Regardless of how you feel about the way things went down in the NHL draft lottery Friday night, you’ve got to be happy for the long-suffering fans of Team E. Those plucky underdogs are always taking a backseat to Teams A, B, C and D and it’s about time they caught a break. (Unless, of course, Team E ends up being the Pittsburgh Penguins, Toronto Maple Leafs or Edmonton Oilers, in which case this scheme is the dumbest thing in the history of dumb things.)
The Detroit Red Wings, who actually didn’t have to work all that hard at being really bad this season, dropped to the No. 4 position overall. Take heart, Red Wings fans. The Colorado Avalanche did exactly the same thing three years ago and ended up with Cale Makar. The only person in Detroit who didn’t seem at all surprised by the turn of events was GM Steve Yzerman. He’s no maths major, but he’s been around long enough to know these things rarely turn out as planned.
Which brings us to the purpose of this piece. There are a lot of myths surrounding this draft lottery, a few of which I’ll be happy to expound upon:
MYTH NO. 1: It was the greatest lottery ever
No, it was not. In fact, it was dreadful. Legendary former broadcaster Dave Hodge summed it up best when he tweeted out Friday night: “No. 1 rule for any sports league: If the fans can’t understand it, it’s a bad idea.”
And more than anything, that’s exactly what this was from start to finish. The problem with the NHL is twofold. First, it can’t seem to get out of its own way. Second, it’s fixated on keeping the playing field as level as possible. And the result is you get unwieldy and awkward scenarios playing out the way the draft lottery did.
It would have been the easiest and most fair thing for the NHL to hold the lottery among the seven teams that did not qualify for the COVID Cup Invitational. Easy peasy. But then they had to go get all cute and egalitarian to appease the teams that finished in the Nos. 5 through 8 spots in their conferences by giving one of them the slight chance of winning the first overall pick if they lose their play-in rounds. The eight teams that should not have made the playoffs were rewarded by suddenly having a chance to play for the Stanley Cup. And if the eight in the mushy middle aren’t good enough to win a series against what are essentially non-playoff teams, they clearly weren’t good enough to compete for the Cup in the first place.
MYTH NO. 2: The lottery was rigged
If you truly believe this, please just stop embarrassing yourself and everyone you know. The NHL releases all of the number combinations for the lottery, as well as the video of the entire process on-line. If it were truly rigged, Connor McDavid would be playing for the Toronto Maple Leafs and Auston Matthews would have been chosen first overall by his hometown Arizona Coyotes. Alas, there are people who walk among us who believe this is all part of a huge conspiracy. If the NHL were fixed, there would be colour TV footage of a Maple Leafs Stanley Cup parade and the New York Rangers would not have gone 54 years, then (likely) another 26 between championships. And the Carolina Hurricanes and Edmonton Oilers would not have been in the Stanley Cup final in 2006.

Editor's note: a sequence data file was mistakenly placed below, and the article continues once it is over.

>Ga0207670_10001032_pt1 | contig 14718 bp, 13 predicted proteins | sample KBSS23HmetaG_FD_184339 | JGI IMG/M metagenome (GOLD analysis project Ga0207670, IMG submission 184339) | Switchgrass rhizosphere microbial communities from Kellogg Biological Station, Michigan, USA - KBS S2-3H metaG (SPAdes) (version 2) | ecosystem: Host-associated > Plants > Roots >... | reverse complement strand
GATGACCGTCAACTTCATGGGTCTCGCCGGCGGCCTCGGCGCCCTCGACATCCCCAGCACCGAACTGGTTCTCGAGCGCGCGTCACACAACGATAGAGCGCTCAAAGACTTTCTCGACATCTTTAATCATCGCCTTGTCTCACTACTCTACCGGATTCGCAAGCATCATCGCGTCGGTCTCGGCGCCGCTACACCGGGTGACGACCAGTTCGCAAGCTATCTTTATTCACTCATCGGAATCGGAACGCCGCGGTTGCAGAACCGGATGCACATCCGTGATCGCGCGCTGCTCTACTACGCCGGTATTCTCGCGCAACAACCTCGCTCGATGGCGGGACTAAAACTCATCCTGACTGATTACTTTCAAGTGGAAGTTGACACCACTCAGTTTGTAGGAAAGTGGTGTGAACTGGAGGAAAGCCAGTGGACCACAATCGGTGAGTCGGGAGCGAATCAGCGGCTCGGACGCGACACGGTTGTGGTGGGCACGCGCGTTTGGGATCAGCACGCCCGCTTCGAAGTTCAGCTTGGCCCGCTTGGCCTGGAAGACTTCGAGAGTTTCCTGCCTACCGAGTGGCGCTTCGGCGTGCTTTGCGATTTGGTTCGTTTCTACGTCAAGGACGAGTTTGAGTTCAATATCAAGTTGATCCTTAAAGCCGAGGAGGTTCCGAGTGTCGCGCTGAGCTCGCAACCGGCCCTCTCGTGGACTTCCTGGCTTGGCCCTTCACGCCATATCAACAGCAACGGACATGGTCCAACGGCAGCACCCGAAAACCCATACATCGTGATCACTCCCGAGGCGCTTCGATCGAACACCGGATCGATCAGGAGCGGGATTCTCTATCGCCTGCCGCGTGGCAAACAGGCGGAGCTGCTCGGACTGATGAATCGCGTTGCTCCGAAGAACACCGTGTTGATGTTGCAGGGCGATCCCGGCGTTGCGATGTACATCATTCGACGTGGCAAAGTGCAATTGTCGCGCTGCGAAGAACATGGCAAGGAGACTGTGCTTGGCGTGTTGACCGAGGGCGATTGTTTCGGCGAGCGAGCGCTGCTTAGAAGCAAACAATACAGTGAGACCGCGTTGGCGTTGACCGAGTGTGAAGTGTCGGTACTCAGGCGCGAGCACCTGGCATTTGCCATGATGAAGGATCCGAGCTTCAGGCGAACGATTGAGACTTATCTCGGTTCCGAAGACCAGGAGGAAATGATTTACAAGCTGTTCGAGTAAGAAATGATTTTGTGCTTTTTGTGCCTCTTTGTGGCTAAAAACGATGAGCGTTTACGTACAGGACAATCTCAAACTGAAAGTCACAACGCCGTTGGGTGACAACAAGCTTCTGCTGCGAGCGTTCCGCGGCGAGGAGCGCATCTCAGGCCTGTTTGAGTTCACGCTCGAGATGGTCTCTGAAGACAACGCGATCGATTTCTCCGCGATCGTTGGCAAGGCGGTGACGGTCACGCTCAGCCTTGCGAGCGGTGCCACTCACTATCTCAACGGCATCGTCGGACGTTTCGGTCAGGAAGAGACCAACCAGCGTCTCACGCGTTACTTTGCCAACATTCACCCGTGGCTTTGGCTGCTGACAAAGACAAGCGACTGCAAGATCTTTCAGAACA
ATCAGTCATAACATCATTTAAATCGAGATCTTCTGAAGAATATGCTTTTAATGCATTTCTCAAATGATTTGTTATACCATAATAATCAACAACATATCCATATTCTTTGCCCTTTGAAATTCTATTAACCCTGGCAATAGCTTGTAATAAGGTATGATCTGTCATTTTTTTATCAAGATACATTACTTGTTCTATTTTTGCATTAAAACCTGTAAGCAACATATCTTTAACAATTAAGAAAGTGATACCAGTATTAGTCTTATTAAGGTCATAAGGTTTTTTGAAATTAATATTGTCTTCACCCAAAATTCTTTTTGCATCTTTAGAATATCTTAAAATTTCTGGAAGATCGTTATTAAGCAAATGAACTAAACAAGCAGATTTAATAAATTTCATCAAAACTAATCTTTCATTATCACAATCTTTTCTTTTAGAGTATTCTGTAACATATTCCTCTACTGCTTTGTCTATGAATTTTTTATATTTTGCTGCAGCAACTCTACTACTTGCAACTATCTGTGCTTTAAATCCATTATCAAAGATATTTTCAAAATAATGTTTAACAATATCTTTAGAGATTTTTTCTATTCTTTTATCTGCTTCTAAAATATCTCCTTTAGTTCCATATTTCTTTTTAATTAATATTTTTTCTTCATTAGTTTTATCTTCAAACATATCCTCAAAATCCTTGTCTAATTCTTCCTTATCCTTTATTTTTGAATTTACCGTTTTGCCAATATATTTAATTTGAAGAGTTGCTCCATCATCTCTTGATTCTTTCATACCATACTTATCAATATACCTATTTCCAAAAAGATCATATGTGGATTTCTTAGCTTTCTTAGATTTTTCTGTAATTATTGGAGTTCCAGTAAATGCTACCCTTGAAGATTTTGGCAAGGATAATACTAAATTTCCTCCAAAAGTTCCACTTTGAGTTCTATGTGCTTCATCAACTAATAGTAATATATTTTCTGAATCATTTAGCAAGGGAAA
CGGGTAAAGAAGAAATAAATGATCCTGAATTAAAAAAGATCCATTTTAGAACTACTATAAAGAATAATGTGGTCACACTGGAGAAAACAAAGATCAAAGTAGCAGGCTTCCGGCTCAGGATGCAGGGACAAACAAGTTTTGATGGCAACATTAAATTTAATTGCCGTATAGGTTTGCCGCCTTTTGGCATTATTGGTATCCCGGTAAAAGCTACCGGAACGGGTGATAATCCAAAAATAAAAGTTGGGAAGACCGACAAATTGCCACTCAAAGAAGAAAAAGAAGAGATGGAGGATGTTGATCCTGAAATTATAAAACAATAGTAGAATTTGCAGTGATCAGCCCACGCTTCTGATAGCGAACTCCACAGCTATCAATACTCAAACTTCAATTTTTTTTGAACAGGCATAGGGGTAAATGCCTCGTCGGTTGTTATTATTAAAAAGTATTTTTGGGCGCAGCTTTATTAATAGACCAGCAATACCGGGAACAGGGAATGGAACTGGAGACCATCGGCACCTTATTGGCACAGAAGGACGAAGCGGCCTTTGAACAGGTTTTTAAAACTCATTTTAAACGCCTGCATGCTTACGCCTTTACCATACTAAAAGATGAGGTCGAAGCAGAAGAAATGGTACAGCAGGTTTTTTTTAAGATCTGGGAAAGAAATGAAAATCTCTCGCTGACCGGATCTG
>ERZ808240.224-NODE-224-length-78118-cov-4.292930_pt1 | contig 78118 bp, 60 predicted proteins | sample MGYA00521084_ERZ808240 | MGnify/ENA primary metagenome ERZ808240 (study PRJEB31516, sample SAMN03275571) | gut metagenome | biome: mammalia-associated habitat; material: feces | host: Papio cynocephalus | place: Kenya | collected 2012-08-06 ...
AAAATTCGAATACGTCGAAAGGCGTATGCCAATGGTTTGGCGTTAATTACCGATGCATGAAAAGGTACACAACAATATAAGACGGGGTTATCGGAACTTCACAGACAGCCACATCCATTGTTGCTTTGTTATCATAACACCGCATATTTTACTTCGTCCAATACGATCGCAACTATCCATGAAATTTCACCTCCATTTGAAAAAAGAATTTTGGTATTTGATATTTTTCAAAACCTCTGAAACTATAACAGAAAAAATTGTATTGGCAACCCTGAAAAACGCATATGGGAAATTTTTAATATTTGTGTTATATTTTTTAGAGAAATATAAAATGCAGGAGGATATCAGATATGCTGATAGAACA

MYTH NO. 3: Teams are going to tank the play-in series
Once again, stop embarrassing yourself. There is not a single team in this year’s playoff tournament that doesn’t think it can’t get on some kind of once-in-a-lifetime roll and win the Stanley Cup. The playoffs are a crap shoot at the best of times. This summer, they’ll be more unpredictable than they’ve ever been. And it bears repeating that coaches and players don’t give a fiddler’s fart about draft picks and don’t have it in their psyches to tank. Tanking is something that takes an orchestrated effort from a franchise and it essentially involves having the right players in your lineup. None of the 2020 playoff teams fits that profile.
MYTH NO. 4: Speaking for embarrassing, the NHL embarrassed itself
Not at all. If the league were worried about embarrassing itself, it would not have come up with this scheme in the first place. This is not a case of unintended consequences. The league knew fully well that there was a possibility this very thing would happen and now effectively gets two lotteries this season. As Red Wings GM Steve Yzerman pointed out, the odds of a placeholder winning the lottery was actually better than they were for any other team. As we’ve seen over the years, the NHL does not embarrass easily. It would take a lot more than this to make their faces turn crimson.
MYTH NO. 5: It does not pay to tank
This one is actually bang on, which, when you think about it, is exactly why the NHL holds a draft lottery in the first place. All tanking does is create a culture where losing is acceptable, one that takes years to undo. And tanking is so seldom ultimately successful that it’s not worth the effort.